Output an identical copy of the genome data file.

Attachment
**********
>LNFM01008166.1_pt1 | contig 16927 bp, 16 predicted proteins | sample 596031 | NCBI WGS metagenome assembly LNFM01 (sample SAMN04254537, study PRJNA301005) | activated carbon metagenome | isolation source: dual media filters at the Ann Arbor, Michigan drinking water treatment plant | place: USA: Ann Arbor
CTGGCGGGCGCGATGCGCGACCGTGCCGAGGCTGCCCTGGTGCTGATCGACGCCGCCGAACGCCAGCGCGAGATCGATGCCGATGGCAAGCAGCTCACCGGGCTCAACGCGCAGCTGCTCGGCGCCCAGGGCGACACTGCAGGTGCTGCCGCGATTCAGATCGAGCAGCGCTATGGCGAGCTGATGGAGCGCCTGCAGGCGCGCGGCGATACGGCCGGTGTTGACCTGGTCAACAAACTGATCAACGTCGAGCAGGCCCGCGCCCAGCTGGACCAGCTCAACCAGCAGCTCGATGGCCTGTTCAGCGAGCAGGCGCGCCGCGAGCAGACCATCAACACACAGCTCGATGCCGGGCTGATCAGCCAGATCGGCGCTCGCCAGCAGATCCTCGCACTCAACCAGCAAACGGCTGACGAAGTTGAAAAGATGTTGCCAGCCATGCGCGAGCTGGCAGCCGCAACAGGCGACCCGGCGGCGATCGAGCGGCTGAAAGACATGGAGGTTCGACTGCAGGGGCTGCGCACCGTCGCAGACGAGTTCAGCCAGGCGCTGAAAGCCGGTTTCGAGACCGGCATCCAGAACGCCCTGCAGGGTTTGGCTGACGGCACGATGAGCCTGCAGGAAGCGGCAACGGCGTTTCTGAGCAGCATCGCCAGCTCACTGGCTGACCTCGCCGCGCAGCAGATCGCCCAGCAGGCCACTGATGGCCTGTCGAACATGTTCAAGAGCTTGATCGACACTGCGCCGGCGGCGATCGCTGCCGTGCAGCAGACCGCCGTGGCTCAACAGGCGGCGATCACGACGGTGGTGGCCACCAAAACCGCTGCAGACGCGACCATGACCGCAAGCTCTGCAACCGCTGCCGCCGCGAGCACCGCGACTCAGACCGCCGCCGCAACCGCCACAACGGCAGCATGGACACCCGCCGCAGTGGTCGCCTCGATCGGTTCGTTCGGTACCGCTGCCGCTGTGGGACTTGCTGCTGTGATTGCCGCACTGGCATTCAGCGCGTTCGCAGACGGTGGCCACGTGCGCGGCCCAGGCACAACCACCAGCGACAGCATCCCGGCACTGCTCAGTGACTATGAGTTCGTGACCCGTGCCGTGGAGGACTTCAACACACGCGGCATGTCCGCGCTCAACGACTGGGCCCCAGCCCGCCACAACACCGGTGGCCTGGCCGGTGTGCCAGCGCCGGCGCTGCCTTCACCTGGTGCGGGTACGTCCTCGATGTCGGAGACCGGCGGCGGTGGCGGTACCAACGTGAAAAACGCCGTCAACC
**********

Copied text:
>LNFM01008166.1_pt1 | contig 16927 bp, 16 predicted proteins | sample 596031 | NCBI WGS metagenome assembly LNFM01 (sample SAMN04254537, study PRJNA301005) | activated carbon metagenome | isolation source: dual media filters at the Ann Arbor, Michigan drinking water treatment plant | place: USA: Ann Arbor
CTGGCGGGCGCGATGCGCGACCGTGCCGAGGCTGCCCTGGTGCTGATCGACGCCGCCGAACGCCAGCGCGAGATCGATGCCGATGGCAAGCAGCTCACCGGGCTCAACGCGCAGCTGCTCGGCGCCCAGGGCGACACTGCAGGTGCTGCCGCGATTCAGATCGAGCAGCGCTATGGCGAGCTGATGGAGCGCCTGCAGGCGCGCGGCGATACGGCCGGTGTTGACCTGGTCAACAAACTGATCAACGTCGAGCAGGCCCGCGCCCAGCTGGACCAGCTCAACCAGCAGCTCGATGGCCTGTTCAGCGAGCAGGCGCGCCGCGAGCAGACCATCAACACACAGCTCGATGCCGGGCTGATCAGCCAGATCGGCGCTCGCCAGCAGATCCTCGCACTCAACCAGCAAACGGCTGACGAAGTTGAAAAGATGTTGCCAGCCATGCGCGAGCTGGCAGCCGCAACAGGCGACCCGGCGGCGATCGAGCGGCTGAAAGACATGGAGGTTCGACTGCAGGGGCTGCGCACCGTCGCAGACGAGTTCAGCCAGGCGCTGAAAGCCGGTTTCGAGACCGGCATCCAGAACGCCCTGCAGGGTTTGGCTGACGGCACGATGAGCCTGCAGGAAGCGGCAACGGCGTTTCTGAGCAGCATCGCCAGCTCACTGGCTGACCTCGCCGCGCAGCAGATCGCCCAGCAGGCCACTGATGGCCTGTCGAACATGTTCAAGAGCTTGATCGACACTGCGCCGGCGGCGATCGCTGCCGTGCAGCAGACCGCCGTGGCTCAACAGGCGGCGATCACGACGGTGGTGGCCACCAAAACCGCTGCAGACGCGACCATGACCGCAAGCTCTGCAACCGCTGCCGCCGCGAGCACCGCGACTCAGACCGCCGCCGCAACCGCCACAACGGCAGCATGGACACCCGCCGCAGTGGTCGCCTCGATCGGTTCGTTCGGTACCGCTGCCGCTGTGGGACTTGCTGCTGTGATTGCCGCACTGGCATTCAGCGCGTTCGCAGACGGTGGCCACGTGCGCGGCCCAGGCACAACCACCAGCGACAGCATCCCGGCACTGCTCAGTGACTATGAGTTCGTGACCCGTGCCGTGGAGGACTTCAACACACGCGGCATGTCCGCGCTCAACGACTGGGCCCCAGCCCGCCACAACACCGGTGGCCTGGCCGGTGTGCCAGCGCCGGCGCTGCCTTCACCTGGTGCGGGTACGTCCTCGATGTCGGAGACCGGCGGCGGTGGCGGTACCAACGTGAAAAACGCCGTCAACC